Republican Sen. Lisa Murkowski recently expressed concern with Senate Majority Leader Mitch McConnell's plan to coordinate with Donald Trump and the White House during the forthcoming impeachment trial, and now she's not the only GOP senator to do so. Per Newsweek, Maine Sen. Susan Collins voiced similar concerns while speaking with Maine Public Radio on Monday.
"It is inappropriate, in my judgment, for senators on either side of the aisle to prejudge the evidence before they have heard what is presented to us, because each of us will take an oath, an oath that I take very seriously to render impartial justice," Collins said.
The 67-year-old politician also said that Democrats shouldn't be jumping the gun on deciding whether Trump is guilty or not ahead of the trial, using Massachusetts senator and Democratic presidential candidate Elizabeth Warren as an example of Democrats that have already expressed their belief that Trump should be impeached and removed from office.
"I've heard the Senate Majority leaders saying that he's taking his cues from the White House. There are senators on both sides of the aisle, who, to me, are not giving the appearance of and the reality of judging that's in an impartial way."Collins also revealed that she is open to hearing from witnesses — breaking from many House Republicans — and said she was confused by the House's failure to enforce subpoenas that were issued to people like Secretary of State Mike Pompeo. She also pointed to the bipartisan approach taken to the impeachment of former President Bill Clinton — a trial which Collins says "worked well." Along with Collins, Murkowski said she was "disturbed" by McConnell's comments, The Hill reported. While Murkowski has not revealed if she is leaning in any particular direction on impeachment, she claims that McConnell's prejudgment is "wrong." Murkowski also said that she does not fear criticism for the decision she will ultimately make, suggesting she would rather take heat from her party than act as a "rubber stamp" for Trump or the GOP.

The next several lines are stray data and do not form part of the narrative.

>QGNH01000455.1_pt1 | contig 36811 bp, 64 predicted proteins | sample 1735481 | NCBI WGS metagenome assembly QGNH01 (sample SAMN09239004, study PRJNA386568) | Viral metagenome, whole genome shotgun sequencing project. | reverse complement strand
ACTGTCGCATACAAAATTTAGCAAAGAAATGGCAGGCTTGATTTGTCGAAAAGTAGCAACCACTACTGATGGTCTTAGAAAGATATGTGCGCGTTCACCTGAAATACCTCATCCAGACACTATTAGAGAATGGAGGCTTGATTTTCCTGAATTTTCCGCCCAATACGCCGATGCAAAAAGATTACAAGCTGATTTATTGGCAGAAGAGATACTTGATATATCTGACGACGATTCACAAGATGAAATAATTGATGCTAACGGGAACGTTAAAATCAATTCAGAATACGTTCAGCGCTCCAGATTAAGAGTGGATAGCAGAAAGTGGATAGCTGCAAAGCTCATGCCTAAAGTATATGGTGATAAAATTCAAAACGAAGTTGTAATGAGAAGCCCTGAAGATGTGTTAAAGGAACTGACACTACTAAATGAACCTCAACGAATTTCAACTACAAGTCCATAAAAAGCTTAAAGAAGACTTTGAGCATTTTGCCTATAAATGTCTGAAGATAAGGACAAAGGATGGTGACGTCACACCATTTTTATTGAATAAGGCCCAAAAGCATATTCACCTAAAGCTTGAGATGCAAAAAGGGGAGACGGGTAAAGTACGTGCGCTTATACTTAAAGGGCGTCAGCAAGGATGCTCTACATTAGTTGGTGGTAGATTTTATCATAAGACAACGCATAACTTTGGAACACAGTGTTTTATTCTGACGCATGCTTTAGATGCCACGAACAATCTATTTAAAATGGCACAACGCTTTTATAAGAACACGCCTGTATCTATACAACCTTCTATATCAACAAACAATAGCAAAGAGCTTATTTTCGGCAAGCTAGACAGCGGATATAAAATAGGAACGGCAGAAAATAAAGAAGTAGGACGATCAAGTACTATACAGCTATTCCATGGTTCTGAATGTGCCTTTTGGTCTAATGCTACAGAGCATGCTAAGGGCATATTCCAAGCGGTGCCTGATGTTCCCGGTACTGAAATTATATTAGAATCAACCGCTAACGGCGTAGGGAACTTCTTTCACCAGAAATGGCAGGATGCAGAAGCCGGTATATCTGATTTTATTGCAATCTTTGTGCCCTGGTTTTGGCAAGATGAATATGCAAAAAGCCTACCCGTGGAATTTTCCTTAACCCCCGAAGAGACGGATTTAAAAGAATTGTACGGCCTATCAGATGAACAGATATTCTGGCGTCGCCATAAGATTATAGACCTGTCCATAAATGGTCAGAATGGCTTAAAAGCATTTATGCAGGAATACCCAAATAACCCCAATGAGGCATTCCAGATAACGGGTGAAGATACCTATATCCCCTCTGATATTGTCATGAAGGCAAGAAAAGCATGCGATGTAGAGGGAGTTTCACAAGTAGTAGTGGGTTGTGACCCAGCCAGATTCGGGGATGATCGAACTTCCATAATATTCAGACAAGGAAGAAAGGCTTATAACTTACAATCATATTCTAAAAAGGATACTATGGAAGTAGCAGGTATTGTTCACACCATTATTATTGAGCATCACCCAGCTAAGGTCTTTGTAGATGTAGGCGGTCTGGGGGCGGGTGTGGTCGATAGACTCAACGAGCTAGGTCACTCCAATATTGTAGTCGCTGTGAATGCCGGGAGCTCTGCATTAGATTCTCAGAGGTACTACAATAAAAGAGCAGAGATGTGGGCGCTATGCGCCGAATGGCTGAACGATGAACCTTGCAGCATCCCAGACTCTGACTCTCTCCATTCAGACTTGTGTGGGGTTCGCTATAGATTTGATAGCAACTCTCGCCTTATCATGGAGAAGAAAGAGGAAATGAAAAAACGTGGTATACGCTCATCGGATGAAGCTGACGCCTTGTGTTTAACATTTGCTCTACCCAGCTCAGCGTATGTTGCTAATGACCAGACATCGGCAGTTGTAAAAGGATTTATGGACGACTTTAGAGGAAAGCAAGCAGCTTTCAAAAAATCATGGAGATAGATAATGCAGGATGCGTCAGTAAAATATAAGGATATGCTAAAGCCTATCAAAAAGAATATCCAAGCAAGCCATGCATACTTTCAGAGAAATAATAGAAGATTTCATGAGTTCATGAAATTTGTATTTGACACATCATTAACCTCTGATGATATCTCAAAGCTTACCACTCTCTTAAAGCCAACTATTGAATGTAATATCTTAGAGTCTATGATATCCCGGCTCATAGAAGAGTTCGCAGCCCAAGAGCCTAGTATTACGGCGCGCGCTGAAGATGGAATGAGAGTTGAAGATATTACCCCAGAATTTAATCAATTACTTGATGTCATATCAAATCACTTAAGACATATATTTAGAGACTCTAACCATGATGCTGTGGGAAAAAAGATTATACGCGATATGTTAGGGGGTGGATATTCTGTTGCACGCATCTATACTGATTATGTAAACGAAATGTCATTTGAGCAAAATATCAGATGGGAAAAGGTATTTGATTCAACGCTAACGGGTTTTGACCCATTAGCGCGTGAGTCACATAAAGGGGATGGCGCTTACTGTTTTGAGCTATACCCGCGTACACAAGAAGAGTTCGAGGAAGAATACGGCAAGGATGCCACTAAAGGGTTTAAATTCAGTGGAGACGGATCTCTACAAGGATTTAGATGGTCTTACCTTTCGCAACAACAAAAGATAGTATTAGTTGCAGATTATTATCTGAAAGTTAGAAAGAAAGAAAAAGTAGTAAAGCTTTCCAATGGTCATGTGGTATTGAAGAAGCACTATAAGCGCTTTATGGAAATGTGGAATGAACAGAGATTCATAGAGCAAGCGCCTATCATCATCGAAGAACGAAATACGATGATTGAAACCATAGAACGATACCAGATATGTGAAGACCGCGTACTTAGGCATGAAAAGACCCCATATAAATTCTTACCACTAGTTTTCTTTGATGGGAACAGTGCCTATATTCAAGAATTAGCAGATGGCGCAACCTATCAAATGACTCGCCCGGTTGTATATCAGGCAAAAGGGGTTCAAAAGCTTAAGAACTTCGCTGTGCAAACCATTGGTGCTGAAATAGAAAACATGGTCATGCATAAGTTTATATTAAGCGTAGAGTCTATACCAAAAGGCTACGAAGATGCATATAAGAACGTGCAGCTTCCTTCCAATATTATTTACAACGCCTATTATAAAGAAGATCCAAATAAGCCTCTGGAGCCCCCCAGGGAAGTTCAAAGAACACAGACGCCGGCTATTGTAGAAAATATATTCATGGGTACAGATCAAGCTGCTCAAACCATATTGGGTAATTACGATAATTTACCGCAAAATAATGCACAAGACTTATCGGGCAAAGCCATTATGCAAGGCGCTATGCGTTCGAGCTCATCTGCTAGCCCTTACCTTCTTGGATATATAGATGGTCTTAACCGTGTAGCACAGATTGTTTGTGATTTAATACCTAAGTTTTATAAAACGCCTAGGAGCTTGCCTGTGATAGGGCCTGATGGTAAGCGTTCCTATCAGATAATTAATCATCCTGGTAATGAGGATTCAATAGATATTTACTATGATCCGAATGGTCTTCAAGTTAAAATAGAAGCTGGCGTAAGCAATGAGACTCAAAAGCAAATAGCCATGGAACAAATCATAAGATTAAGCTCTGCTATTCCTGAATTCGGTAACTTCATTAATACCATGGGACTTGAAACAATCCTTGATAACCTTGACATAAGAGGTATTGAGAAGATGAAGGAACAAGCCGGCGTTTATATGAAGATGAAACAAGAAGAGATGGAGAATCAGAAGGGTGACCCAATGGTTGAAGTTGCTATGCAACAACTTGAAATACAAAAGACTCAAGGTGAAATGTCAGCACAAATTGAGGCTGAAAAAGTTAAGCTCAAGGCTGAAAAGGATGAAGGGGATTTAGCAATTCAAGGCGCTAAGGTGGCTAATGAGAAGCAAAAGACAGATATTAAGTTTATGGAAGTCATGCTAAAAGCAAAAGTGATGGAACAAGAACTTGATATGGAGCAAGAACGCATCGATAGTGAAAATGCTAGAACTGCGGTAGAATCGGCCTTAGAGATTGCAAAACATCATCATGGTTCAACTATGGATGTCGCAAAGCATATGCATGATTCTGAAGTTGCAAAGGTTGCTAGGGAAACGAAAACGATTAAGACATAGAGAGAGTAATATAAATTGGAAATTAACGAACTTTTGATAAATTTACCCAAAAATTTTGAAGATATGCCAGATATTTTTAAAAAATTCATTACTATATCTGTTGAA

Outside of Collins and Murkowski, there are reportedly other Republicans that take issue with McConnell's approach to impeachment. According to Democratic Sen. Richard Blumenthal, "five to 10" of his colleagues have expressed concern with McConnell's plan to coordinate with the White House. Blumenthal noted that he hopes his Republican colleagues with concerns come forward as Murkowski — and now Collins — has done and blasted McConnell for "sabotaging" the impeachment process.